Here’s the next installment of un-posted drafts.
We visited the National Museum of Australia to sketch over the weekend (quite a few months of weekends back!). The building is certainly quirky and in many ways fails to fully deliver the concepts which lead it’s design. (I note that there has been a recent announcement that the rivetting stretch of concrete outside the museum will be removed and turned into a garden of Australian plants. Three cheers for common sense).
The Garden of Australian Dreams is a symbolic landscape of largely sculptural forms within a body of water, a little grass and a few trees. Encircled by the Museum, it provides an opportunity for visitors to stop and relax as they contemplate this symbolic representation of ‘place’ and ‘home’.
The garden reflects our nation in ways that I am not completely sure were intended, but seem quite accurate in an ironic sense. All the ‘relaxing’ bits of the garden are around the edge, rather like our population which is concentrated on Australia’s coastal fringe.
The centre of the garden represents central Australia and the expanse of painted concrete is certainly a blisteringly hot location on any summer day. I also find it scarily reminiscent of the asphalted playgrounds of my childhood. Although what the wooden paling backyard fence is doing there eludes me. And the screaming? I hadn’t realised before now that this area is where all the children are taken to run off all their excess energy.
This is the first in a short series that comes from tidying up my blog. I have found several draft posts that never made the light of day. So here they come.
Following on from the class with Stephanie Bowers, an architectural illustrator and urban sketcher, on getting a handle on perspective, I thought I’d better get some practice in. These are some of the sketches I’ve done over the past few days.
Thank heavens for narrow alleys
While they are not necessarily the most exciting of locations, our local shopping precinct has enough lanes and intersections to make finding a subject easy.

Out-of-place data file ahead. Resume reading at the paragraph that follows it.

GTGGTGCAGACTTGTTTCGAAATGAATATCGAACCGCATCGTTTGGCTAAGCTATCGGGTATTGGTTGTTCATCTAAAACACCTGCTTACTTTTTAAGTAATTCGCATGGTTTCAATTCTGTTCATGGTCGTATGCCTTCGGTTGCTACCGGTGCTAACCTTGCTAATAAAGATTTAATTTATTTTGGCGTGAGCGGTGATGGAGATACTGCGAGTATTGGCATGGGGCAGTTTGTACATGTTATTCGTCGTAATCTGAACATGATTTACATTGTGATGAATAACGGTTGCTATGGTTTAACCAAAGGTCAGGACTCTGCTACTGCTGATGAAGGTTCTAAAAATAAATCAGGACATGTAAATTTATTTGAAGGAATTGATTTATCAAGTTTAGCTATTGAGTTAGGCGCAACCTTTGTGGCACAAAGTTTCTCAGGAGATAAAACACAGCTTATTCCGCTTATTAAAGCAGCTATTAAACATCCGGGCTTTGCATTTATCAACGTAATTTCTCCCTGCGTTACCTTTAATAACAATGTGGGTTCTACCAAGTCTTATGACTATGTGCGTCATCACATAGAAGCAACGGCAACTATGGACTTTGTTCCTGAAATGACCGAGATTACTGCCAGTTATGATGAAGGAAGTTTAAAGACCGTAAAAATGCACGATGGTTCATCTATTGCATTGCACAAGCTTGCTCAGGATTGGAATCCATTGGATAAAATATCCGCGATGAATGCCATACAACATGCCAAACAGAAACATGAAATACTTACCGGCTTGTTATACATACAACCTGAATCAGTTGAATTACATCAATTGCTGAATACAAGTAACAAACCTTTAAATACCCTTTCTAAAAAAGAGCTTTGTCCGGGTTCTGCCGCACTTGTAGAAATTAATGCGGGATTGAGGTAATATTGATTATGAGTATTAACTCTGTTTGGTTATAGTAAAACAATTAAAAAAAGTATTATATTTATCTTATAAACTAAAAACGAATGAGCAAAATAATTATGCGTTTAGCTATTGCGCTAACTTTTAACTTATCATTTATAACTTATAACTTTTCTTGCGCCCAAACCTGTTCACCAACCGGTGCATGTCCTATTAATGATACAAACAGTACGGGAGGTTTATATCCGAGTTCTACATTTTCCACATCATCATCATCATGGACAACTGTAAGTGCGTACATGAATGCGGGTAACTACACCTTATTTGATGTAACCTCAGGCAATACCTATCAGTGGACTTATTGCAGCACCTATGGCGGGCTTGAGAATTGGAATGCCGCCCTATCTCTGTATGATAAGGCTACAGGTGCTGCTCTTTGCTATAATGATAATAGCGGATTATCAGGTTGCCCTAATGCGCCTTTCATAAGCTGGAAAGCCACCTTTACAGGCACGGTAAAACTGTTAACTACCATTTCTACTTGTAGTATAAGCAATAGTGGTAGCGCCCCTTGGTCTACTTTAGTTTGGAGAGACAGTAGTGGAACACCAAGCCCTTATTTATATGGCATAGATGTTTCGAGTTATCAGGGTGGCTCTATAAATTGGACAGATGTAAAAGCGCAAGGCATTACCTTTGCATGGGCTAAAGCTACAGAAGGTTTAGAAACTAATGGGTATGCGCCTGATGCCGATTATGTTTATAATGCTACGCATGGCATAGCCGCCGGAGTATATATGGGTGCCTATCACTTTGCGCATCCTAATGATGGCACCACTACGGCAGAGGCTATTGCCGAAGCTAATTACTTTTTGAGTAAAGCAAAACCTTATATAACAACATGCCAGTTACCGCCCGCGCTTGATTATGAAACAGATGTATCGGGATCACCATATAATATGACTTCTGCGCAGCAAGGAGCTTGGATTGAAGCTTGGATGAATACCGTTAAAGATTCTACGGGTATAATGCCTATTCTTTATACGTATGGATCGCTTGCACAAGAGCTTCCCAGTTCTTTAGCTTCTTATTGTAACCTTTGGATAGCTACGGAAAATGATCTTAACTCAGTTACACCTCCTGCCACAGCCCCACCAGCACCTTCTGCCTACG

The bus stop provided convenient seating, as well as subject matter
Stephanie also taught us watercolour techniques, to add to our perspective drawings. I love the opportunity to pick up tips from other artists, such as a good way of getting an even darker grey by mixing Ultramarine Blue and Burnt Sienna, with the tiniest touch of Alizarin Crimson. Stephanie also demonstrated using square brushes, something I haven’t done before with watercolour.
Here is another sketch from the backlog of my recent travel.
We were staying in the older part of Granada and it turned out that we had some interesting views from our apartment. On our first full day in the city I started working on a sketch of the church of San Andreas, built between 1528-42. It was great to be able to open our balcony doors and sit in the cool morning air drawing while hundreds of swifts darted around demolishing hoards of insects in the morning sky. It ended up taking three days to complete this piece. I was trying to make it reasonably accurate so having drawn it one day I had to erase it and start again on the second day and then finish the drawing and paint it on day three.
The bell tower of San Andreas Church, in the Albacin area of Granada. Pencil and watercolour
This building is considered to be a fine example of the Mudéjar style of architecture, which was heavily influenced by the Moorish styles in the years following the ‘reconquista’ when the Catholic Monarchs, Isabella and Ferdinand regained Spain for their Christian kingdom.
You can see from the photo the foreshortening in my sketch as I was looking up from underneath the bell tower.